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2011 surpasses 2005 with record losses from natural disasters
 

2011 surpasses 2005 with record losses from natural disasters

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Source: Munich RE: The global bill in 2011 was $265 billion, well above the previous record of $220 billion in 2005, and mainly due to floods in Australia and the earthquake/tsunami in Japan. ...

Source: Munich RE: The global bill in 2011 was $265 billion, well above the previous record of $220 billion in 2005, and mainly due to floods in Australia and the earthquake/tsunami in Japan. Presentation courtesy of Dr. Walter Hays, Global Alliance for Disaster Reduction

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    2011 surpasses 2005 with record losses from natural disasters 2011 surpasses 2005 with record losses from natural disasters Presentation Transcript

    • NOTABLE DISASTERS IN 2011 FLOODS IN AUSTRALIANEW KNOWLEDGE FORCOMMUNITY DISASTER EARTHQUAKE/TSUNAMI INRISK REDUCTION JAPAN WILDFIRES IN ARIZONA AND TEXASSOURCES OF HURRICANE IRENE AND TROPIAL STORM LEEECONOMIC LOSS FLOODS ALONG THE MISSISSIPPI RIVER SUPER TORNADO OUTBREAK VOLCANIC ERUPTIONS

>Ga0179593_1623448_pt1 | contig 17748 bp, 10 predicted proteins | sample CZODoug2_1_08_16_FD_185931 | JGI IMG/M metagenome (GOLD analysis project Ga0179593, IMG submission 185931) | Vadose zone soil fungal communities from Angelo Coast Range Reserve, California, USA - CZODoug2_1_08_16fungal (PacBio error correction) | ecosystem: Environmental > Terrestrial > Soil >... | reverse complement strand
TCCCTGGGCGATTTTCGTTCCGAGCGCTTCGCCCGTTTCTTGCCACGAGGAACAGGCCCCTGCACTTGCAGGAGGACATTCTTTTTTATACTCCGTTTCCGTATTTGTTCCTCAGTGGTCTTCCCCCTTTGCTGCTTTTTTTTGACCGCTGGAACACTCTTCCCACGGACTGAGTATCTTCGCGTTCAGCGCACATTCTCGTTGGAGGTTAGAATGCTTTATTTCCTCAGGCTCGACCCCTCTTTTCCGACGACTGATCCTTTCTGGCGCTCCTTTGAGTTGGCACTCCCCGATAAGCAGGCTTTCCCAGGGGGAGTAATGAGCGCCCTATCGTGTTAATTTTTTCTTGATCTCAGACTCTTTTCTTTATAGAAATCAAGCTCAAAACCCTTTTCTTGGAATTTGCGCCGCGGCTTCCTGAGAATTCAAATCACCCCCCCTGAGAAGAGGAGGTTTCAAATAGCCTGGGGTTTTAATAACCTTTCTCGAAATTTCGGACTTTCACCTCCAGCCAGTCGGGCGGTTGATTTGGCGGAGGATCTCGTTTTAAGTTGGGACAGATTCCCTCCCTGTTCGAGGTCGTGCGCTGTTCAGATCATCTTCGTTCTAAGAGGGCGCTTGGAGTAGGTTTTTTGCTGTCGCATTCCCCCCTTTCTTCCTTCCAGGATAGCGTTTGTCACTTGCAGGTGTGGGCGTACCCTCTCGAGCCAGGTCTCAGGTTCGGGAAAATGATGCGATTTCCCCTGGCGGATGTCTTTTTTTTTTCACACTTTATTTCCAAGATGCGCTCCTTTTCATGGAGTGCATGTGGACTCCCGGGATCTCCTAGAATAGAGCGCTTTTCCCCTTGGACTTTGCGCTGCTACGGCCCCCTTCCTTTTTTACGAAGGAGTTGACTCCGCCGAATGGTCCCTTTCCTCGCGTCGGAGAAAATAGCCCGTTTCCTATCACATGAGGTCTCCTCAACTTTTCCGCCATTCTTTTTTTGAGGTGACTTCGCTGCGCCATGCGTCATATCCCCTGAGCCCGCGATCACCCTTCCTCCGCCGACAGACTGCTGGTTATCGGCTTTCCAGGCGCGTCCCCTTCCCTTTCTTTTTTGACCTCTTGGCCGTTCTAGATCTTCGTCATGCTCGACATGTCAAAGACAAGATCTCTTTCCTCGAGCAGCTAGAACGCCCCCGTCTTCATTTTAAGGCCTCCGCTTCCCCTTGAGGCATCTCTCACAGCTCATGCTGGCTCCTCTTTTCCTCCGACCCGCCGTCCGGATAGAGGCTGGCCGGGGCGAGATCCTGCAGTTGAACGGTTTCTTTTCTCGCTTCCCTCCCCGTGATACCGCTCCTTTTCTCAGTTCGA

• 2011 SURPASSES 2005 WITHRECORD LOSSES FROM NATURAL DISASTERS (Source: Munich RE)
    • 2011
    • The global bill in 2011 was $265 billion, well above the previous record of $220 billion in 2005, andmainly due to floods in Australia and the earthquake/tsunami in Japan.
    • NOTABLE DISASTERS IN 2011 FLOODS IN AUSTRALIANEW KNOWLEDGE FORCOMMUNITY DISASTER EARTHQUAKE/TSUNAMI INRISK REDUCTION JAPAN WILDFIRES IN ARIZONA AND TEXASSOURCES OF HURRICANE IRENE AND TROPIAL STORM LEEECONOMIC LOSS FLOODS ALONG THE MISSISSIPPI RIVER SUPER TORNADO OUTBREAK VOLCANIC ERUPTIONS
    • 2011 started with much of Queensland, Australia,swamped by rain-triggered flooding.
    • GREAT QUEENSLAND FLOOD INUNDATES 22 TOWNS, DISPLACES200,000, KILLS 35, AND CAUSES LOSSES OF OVER $7 BILLION IN AUSTRALIA DECEMBER 10 – JANUARY 2011